RECENT CHANGES to industrial relation legislation is more of an interference than a help for some industries, according to Tony Noonan, group human resources manager, MacMahon Holdings.
The removal of the option to use statutory individual agreements is one example of a change that is causing confusion and inconvenience among industries such as construction and mining, said Noonan.
“WorkChoices did nothing but cost us money and Fair Work Australia has added no value and is going to cost us money,” he said. “When governments make these changes they assume that there are things that are intrinsically good for all workers, but that’s not so.”
He said that although naturally there are some basic fundamentals such as banning child labour and equal pay for equal work that everybody can adopt; there can’t be a blanket rule for all workers.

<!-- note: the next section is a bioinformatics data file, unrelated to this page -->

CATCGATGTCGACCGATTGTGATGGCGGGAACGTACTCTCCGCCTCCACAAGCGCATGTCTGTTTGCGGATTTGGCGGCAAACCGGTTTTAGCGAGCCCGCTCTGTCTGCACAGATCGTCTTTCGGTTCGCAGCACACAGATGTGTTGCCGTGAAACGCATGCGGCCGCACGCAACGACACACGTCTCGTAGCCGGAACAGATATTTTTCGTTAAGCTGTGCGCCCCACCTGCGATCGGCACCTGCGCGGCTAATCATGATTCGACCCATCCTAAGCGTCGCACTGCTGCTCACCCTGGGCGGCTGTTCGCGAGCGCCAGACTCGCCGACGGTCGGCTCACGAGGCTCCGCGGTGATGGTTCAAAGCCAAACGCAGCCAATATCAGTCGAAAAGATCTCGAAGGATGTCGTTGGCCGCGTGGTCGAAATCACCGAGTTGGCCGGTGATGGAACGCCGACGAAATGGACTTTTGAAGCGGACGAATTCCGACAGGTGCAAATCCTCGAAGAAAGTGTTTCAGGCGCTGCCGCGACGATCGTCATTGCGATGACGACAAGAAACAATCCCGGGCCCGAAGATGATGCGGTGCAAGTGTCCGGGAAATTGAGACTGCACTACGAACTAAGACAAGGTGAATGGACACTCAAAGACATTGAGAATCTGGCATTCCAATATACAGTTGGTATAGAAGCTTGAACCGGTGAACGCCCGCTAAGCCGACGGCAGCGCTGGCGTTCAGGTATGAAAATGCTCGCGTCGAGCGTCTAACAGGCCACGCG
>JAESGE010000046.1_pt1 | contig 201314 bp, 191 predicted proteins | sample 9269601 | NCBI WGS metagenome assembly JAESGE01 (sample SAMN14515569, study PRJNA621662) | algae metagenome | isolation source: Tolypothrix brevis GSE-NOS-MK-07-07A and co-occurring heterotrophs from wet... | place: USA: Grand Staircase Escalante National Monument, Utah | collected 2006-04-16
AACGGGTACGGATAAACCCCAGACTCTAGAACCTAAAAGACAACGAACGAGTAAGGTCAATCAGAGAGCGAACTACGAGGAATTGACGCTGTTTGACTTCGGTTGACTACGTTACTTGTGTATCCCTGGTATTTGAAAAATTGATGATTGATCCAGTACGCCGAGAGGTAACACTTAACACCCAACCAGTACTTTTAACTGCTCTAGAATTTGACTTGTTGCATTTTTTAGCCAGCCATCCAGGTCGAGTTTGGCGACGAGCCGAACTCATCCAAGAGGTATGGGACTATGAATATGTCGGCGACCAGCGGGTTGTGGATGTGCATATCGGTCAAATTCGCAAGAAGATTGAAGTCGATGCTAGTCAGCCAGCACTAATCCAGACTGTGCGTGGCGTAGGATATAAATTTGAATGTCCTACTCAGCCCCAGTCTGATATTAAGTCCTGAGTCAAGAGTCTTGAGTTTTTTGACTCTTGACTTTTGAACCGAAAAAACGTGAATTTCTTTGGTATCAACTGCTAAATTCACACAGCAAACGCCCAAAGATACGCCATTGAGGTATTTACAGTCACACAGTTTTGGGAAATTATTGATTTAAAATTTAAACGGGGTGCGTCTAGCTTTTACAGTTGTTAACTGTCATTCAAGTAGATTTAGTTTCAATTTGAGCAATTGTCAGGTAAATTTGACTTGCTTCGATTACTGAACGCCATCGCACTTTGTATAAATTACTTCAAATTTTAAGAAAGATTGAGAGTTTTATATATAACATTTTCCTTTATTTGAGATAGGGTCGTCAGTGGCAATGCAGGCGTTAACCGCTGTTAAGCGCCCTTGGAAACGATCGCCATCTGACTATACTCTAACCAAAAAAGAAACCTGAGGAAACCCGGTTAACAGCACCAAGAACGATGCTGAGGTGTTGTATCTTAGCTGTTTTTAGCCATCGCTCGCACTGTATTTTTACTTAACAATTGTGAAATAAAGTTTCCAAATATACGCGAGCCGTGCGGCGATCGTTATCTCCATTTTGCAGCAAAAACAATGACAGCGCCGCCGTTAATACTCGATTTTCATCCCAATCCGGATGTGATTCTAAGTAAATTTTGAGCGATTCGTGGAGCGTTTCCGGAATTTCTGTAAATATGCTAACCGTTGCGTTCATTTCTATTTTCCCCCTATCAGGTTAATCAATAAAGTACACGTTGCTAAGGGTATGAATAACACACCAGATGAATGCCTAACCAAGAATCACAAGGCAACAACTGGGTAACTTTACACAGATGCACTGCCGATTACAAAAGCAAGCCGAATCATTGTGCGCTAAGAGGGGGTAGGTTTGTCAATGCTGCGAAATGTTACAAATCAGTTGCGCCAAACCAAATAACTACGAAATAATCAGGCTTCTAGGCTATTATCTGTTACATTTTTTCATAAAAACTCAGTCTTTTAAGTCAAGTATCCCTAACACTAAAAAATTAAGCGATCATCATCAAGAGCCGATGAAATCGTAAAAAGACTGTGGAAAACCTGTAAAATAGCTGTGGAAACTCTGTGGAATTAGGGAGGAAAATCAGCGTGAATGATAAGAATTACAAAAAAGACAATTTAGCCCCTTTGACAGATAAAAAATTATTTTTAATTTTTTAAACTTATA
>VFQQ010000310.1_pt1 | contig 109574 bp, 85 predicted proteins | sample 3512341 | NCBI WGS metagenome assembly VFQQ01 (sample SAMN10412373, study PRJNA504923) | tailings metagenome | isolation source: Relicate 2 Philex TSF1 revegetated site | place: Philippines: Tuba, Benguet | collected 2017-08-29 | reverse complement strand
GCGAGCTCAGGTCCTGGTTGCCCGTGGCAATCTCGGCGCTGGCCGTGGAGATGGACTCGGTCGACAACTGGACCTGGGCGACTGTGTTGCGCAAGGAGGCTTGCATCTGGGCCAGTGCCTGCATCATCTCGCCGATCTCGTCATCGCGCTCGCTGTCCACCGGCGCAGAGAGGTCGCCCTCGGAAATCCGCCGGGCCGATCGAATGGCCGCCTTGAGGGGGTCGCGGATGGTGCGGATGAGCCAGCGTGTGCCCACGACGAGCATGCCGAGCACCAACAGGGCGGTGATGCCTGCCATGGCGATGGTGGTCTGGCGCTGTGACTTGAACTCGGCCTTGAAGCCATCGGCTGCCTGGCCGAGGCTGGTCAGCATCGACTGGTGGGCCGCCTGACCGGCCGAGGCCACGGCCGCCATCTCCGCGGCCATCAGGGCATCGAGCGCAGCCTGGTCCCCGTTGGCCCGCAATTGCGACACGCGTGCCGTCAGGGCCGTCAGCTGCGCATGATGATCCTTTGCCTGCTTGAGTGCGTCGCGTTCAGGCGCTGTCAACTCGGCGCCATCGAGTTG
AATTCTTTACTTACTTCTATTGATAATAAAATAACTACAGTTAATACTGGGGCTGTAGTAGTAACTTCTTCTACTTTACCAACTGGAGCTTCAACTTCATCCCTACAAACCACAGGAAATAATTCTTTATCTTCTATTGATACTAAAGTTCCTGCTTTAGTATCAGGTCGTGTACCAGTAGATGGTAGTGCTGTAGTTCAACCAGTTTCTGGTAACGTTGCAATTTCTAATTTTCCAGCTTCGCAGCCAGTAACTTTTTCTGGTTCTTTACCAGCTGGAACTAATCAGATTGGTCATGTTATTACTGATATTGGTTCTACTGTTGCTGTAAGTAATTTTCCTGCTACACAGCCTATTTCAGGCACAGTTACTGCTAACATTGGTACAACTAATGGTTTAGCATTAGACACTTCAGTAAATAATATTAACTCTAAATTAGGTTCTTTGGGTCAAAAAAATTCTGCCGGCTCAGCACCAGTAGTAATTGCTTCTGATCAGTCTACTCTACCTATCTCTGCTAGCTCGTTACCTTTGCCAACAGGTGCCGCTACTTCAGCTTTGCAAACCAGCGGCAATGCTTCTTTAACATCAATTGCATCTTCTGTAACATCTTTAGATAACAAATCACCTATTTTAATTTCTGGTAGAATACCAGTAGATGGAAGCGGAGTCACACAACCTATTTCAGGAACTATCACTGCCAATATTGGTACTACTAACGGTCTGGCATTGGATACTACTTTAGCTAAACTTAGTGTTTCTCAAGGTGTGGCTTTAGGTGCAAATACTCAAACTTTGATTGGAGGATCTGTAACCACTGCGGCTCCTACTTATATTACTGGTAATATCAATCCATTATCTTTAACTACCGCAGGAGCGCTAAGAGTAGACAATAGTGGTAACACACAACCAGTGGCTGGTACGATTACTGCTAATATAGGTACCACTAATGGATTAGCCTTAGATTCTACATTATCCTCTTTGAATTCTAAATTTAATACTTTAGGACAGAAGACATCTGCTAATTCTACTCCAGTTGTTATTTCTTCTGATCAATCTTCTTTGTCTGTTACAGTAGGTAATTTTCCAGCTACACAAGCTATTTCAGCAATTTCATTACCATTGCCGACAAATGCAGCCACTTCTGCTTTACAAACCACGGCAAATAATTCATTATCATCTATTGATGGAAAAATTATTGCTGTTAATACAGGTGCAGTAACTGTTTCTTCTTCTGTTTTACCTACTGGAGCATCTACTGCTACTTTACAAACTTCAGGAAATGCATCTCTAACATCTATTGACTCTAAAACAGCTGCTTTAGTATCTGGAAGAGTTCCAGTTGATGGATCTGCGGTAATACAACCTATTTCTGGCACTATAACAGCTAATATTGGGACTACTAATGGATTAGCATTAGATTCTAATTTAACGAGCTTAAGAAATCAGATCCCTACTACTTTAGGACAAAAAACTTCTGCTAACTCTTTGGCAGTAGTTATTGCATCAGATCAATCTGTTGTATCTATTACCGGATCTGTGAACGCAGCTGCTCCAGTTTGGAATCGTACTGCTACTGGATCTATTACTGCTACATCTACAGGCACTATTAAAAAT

Speaking at the National Industrial Relations Summit 2008 Noonan spoke about how flexibility built on trust in your organisation’s human resources strategy is key to the retention of staff and productivity, instead of inflexible government laws that don’t suit individual cases.
“If somebody in their 20s wants to maximise their cash intake and not take their annual leave, they should be allowed to do that,” he said.
“But when the government turns around and says ‘You can’t contract out of annual leave’ it is protecting some workers for some highly paid people who work less than half time out on remote sites — it just doesn’t make sense.”
Deputy Prime Minister Julia Gillard, who is calling for uniform national industrial relations system by 2010, said there are no nasty surprises in store for anyone with the new reforms. She said the reforms taken to the Australian people at the last election will comprise the essential shape and detail of Australia’s new workplace relations system.
“Our intention is to fulfil our democratic mandate — something that wasn’t a part of Work Choices, and a reason why it eventually failed to gain public acceptance,” said Gillard. “[The] Forward with Fairness policy: its goal is fairness — for employers, employees and unions. It’s not about swinging the pendulum violently back to the other extreme from Work Choices but putting it where it should be — in the centre,” she said.